My sister-in-law asked a great question about unschooling and learning to read, and I wanted to think out loud about it a little bit more. She wondered how I planned to approach the teaching of reading to Little One, as an unschooler.
Let me first say that while I freely admit that my approach seems like unschooling, smells like unschooling, looks like unschooling, I am not comfortable with that term. For me, it conjures up images of children playing video games all day. When I use the term, what I mean is that I don't know where we're going to end up, and I don't have a strict schedule. Curriculum flows from what the children ask about, write about, read about. I really believe that this is the way it should be, and that it is the very best way we can respect our children as fellow human beings.
But this is far from a completely undisciplined approach. We "do school" at the dining room table and there is a certain amount of skill drill for Big One, in the areas of math facts, grammar, handwriting, and punctuation. But what I find is that the time we need to spend in these pursuits is quite short, and the rest of the day can enjoyably be spent drawing, reading, doing legos, listening to music, singing, doing yoga, going for walks, etc. I consider all these pursuits to be "school" as well, but I don't have to schedule them or insist that they take place. They just happen, and that is the essence of unschooling as I am choosing to use the term.
Little One loves books. He likes to look at books on his own, he loves to have them read to him, he does some spontaneous writing in his drawings and in the letters he writes to us. He recognizes all the letters and knows what sounds they make. He knows about rhyming, and knows that some rhyming words look the same as each other,while others look different. He will happily write a word on the grocery list if I help him with the spelling. All this, to me as a teacher, constitutes the teaching of reading. And I expect that he will naturally come into reading sometime in the next year or so, without me sitting down with him and explictly teaching him "how to read."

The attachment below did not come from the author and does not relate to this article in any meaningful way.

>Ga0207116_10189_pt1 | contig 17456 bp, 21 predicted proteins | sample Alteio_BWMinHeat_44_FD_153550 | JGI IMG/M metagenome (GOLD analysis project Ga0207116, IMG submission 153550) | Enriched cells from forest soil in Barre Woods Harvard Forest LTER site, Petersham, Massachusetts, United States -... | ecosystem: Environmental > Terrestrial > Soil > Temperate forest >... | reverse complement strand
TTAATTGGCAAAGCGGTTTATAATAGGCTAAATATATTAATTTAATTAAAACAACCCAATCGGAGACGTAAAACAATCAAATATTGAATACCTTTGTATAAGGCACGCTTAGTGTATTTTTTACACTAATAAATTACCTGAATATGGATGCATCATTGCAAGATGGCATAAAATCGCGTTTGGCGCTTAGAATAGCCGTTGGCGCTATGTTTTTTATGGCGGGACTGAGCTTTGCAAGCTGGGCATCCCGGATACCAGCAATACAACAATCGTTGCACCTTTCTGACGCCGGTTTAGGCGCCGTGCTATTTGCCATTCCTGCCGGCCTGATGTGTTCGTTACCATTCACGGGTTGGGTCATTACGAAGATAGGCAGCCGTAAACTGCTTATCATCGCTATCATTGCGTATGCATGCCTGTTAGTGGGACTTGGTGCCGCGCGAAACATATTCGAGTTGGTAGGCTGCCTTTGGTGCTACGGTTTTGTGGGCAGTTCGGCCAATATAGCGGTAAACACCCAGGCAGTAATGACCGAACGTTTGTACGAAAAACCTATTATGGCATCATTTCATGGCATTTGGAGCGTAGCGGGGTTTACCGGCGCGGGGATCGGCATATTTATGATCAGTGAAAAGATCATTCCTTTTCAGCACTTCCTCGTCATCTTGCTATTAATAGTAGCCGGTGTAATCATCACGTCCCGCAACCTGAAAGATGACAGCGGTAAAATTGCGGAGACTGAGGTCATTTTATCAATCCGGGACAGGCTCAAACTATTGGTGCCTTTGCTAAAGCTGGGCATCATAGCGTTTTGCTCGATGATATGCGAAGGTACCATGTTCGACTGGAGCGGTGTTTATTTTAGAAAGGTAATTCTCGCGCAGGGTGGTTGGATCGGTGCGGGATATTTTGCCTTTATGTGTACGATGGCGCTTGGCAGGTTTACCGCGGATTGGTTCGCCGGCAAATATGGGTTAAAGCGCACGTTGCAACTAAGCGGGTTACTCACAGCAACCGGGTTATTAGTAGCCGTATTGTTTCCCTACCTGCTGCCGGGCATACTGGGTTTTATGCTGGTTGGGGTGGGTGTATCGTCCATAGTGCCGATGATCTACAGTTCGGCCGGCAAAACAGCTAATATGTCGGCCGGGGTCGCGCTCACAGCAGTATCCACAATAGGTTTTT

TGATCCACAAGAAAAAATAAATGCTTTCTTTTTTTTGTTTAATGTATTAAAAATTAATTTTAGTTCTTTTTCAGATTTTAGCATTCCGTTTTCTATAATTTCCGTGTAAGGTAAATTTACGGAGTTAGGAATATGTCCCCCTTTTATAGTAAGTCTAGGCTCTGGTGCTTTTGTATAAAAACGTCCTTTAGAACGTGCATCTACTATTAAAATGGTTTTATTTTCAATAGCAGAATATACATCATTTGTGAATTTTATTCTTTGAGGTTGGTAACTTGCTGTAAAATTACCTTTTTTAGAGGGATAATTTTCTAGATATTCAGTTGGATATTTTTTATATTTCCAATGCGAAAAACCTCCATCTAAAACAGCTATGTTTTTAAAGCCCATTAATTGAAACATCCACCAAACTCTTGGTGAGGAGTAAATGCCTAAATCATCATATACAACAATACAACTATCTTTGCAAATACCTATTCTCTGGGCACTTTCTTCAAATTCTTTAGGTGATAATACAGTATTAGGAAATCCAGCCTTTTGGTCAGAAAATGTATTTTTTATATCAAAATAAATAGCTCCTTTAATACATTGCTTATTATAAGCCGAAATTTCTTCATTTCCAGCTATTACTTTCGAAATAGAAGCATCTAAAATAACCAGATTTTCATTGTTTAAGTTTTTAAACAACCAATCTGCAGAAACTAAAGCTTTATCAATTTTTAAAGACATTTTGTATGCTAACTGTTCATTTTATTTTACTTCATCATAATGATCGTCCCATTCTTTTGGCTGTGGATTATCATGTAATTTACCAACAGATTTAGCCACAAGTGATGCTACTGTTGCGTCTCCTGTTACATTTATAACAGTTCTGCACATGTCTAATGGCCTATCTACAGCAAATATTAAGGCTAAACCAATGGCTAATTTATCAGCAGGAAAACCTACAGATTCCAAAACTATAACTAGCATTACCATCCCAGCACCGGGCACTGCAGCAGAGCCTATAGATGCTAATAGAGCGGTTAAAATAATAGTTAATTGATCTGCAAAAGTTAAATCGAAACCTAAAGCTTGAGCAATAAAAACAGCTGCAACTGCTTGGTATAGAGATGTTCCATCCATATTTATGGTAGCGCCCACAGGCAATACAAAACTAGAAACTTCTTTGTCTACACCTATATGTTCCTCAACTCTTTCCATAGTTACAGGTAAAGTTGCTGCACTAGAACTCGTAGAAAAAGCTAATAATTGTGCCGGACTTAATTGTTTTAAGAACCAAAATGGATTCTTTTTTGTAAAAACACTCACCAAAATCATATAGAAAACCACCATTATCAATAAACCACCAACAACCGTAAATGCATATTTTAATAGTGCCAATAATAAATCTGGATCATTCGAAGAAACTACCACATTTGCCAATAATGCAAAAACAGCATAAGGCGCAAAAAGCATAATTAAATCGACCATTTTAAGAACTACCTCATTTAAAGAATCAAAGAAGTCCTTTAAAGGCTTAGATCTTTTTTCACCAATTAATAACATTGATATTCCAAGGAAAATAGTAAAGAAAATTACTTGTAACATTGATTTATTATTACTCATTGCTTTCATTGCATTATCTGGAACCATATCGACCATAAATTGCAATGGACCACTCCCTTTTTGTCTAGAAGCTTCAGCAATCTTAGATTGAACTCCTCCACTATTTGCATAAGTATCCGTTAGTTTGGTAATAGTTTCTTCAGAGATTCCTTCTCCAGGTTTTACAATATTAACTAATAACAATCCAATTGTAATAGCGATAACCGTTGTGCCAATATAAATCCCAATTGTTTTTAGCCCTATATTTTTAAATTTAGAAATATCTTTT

Big One did it this way. Sometime after his fifth birthday, his teacher and I realized he was decoding text. That is, he could figure out how to read unfamiliar words. This was with very little explicit instruction, but with lots and lots and lots of experiences with words and reading and stories, and so on... It took another 18 months before he really "became a reader" and was able to sit with a book and just enjoy the story.
And now here is the important caveat: I can tell from my teaching experience and my work with Little that he is going to learn to read easily and naturally. If it were otherwise, I would be taking a more direct teaching approach with him. Because I can tell it's not going to be hard and that he is coming to appreciate the world of books without me pushing them on him, I know I don't have to worry about his learning to read.
And this is the crux of the matter: if it were going to be very challenging for him to learn to read, I don't think an unschooling approach would work. Given that reading is an essential skill for any life I can imagine either of my children wanting to live, they must learn to read. There are some children who really struggle with reading, and many of us avoid what is difficult for us. If it were going to be hard, I'd have to spend a lot more time and effort on it: an unfortunate irony.